Goddess Fish is hosting a book tour for HOT STUFF: SURFING LOVE (Harper Impulse), a multi-author contemporary erotic romance anthology. Yes, these lovely authors are offering a giveaway, and there’s more on that below, but first, I’d like to introduce the book as well as one of the anthology co-authors, Carla Caruso.
From Carla Caruso – A chance meeting with a pro-surfer on an island getaway …
From Maria Lewis – The world of women’s surfing throws two recent bedmates together …
From Alli Sinclair – A world-famous performer finds her heart and a way to fight her demons in Rio de Janeiro …
From Tess Woods – A Cornish beach retreat proves a full reawakening …
Interview with Carla Caruso
What authors do you like to read?
Chick-lit or romantic comedies are my comfort reads. So anything by Sophie Kinsella, Maggie Alderson, Jennifer Crusie, Liane Moriarty, and beyond. If the author can make me laugh and the novel has a good romance thread and quirky heroine (oh, and a sexy hero), I’m in.
Is there a genre you’d like to try writing and haven’t yet?
I’ve had a young-adult tale spinning around in my head for eons. One with a bit of a paranormal bent. Involving cats! I’m hoping to tackle it in the second half of this year. If I write it down, it’ll happen, right?
Tell us about your latest release.
Hot Stuff: Surfing Love is an anthology of short stories involving sexy surfers, penned by three gorgeous Aussie women – Maria Lewis, Alli Sinclair and Tess Woods – plus myself. The logline sums it up well: “Hot sun, warm bodies, tight skin, electricity in the air…four top romance authors give you their take on summer.” Doesn’t it just make you want to go to the beach and check out the bronzed bodies on display?
Can you tell us a little about your current WIP?
I have two-and-a-half-year-old twin boys and I’ve always thought the general craziness I’ve gone through raising twins would make for a great novel. So I’ve got an idea for a story where two aunts end up raising a sister’s twin babies together. There’s a bit of a love triangle and secrets from the past emerging…I just need time to get stuck into finally writing it!
Are you a plotter or a pantser?
I’m somewhere in between. I kind of have ‘goalposts’ along the way to reach and then fill in the in-between bits as I write and the characters ‘guide’ me. But I need to know a lot about the characters’ personalities and conflicts in advance for a solid foundation.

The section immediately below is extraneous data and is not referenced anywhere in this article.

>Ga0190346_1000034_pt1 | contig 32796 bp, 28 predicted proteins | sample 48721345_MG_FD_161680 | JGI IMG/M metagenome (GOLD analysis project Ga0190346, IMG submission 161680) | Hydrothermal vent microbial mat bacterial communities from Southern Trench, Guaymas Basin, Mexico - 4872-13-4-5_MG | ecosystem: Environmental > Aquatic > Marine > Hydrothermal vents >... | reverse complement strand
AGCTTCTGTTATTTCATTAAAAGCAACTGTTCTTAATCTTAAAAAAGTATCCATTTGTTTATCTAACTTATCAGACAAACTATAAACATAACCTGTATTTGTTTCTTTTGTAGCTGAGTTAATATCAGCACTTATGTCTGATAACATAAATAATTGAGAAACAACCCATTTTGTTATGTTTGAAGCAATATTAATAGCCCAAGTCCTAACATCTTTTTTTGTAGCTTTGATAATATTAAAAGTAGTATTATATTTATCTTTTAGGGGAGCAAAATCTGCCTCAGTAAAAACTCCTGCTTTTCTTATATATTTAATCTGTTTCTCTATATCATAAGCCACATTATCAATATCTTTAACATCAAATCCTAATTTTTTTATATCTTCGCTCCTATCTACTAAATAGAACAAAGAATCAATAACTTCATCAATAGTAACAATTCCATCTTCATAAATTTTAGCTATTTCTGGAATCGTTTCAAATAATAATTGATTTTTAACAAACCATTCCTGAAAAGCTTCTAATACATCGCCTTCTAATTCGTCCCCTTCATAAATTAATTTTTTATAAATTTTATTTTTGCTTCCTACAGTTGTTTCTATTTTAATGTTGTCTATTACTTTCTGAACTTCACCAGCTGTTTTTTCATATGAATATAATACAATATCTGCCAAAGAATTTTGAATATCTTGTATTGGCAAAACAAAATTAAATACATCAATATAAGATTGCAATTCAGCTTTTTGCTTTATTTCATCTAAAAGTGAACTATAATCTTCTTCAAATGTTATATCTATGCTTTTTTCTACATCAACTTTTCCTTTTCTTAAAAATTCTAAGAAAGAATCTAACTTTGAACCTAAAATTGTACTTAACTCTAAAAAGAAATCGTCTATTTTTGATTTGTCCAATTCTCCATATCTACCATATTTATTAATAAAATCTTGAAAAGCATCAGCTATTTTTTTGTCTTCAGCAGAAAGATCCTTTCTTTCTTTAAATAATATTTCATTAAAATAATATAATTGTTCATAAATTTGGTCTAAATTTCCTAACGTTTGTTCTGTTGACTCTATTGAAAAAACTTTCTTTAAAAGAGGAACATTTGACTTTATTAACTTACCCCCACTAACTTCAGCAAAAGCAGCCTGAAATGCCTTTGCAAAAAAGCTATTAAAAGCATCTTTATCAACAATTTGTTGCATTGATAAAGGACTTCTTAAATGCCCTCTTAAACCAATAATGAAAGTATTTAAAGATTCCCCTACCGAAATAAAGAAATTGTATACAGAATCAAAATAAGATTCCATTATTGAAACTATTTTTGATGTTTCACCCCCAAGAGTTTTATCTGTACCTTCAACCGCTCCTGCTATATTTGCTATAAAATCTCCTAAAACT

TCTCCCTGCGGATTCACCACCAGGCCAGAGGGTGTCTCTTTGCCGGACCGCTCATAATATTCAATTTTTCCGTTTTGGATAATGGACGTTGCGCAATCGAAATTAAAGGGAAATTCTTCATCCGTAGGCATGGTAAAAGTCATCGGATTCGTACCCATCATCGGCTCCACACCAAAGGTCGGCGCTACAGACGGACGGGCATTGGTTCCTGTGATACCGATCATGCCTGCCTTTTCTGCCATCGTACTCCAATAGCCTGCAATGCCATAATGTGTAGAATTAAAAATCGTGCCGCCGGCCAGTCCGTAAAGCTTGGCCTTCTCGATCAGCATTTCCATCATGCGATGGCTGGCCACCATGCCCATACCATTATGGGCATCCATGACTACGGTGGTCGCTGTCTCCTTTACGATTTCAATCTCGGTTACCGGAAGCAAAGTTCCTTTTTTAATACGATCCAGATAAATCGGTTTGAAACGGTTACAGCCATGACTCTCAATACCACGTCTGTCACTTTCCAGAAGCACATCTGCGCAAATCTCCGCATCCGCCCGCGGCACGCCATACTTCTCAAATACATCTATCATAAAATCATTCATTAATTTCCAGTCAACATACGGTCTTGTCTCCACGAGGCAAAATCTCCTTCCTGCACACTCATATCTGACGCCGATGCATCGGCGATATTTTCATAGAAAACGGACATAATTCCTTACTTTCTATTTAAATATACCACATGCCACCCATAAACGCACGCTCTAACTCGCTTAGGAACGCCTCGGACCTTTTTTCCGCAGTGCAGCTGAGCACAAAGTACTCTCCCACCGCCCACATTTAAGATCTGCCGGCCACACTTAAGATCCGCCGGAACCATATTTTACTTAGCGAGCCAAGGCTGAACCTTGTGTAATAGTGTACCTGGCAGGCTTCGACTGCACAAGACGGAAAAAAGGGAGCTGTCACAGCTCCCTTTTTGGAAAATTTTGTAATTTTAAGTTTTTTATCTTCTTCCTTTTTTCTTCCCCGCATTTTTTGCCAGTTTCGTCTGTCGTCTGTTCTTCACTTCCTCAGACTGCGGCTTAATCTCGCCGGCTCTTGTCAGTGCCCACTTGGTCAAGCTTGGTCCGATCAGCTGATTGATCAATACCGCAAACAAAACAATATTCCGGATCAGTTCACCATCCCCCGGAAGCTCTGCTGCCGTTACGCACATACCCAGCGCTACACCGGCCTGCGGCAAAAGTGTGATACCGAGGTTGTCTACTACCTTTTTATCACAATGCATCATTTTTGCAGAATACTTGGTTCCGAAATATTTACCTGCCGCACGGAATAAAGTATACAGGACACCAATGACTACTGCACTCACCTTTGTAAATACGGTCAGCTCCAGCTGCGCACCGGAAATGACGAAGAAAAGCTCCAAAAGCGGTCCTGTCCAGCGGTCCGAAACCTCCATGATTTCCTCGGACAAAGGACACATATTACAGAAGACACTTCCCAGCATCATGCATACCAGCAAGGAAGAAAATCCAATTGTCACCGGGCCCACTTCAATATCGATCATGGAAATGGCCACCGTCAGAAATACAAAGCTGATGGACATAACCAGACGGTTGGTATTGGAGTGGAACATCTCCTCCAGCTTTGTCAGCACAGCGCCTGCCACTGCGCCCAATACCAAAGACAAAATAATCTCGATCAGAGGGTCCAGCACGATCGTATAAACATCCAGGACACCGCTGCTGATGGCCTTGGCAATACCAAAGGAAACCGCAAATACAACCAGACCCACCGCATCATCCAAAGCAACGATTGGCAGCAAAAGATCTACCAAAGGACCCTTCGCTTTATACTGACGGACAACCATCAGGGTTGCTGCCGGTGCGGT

How do you balance writing with other aspects of your life? What’s your favourite time management tip?
Write a little bit most days, if you can, to keep your ‘head’ in a story. I like to focus on one writing project at a time or my mind feels too messy. As I mentioned before, I have young twin boys, who thankfully still have a day nap – my time to write. The less time you have sometimes, the more you use it! I find I get bored after writing for three hours a day anyway. But maybe if I had the whole day free, with a lunchbreak in between, I could keep going. Just work out what works best for you. Don’t feel you have to chain yourself to your desk for ten hours just because a colleague does it. To me, getting out and about, in between writing, is what keeps my creative juices flowing.
What made you want to be an author? At what age did you start telling stories and then writing them down?
I always wanted to be a novelist, annoying my kindergarten teachers by dictating long, detailed stories to them. And in my school holidays, I’d hand-write one-hundred-page novels – for fun. It just took me a while to realise my childhood dream; journalism seemed a more practical course. I worked as a newspaper and magazine journalist, government PR and fashion stylist. Then, when I began working from home as a freelance journalist, I got more serious about fiction. It took me about three years, from go to whoa, to get published.
What do you like best about being a writer? What do you like the least?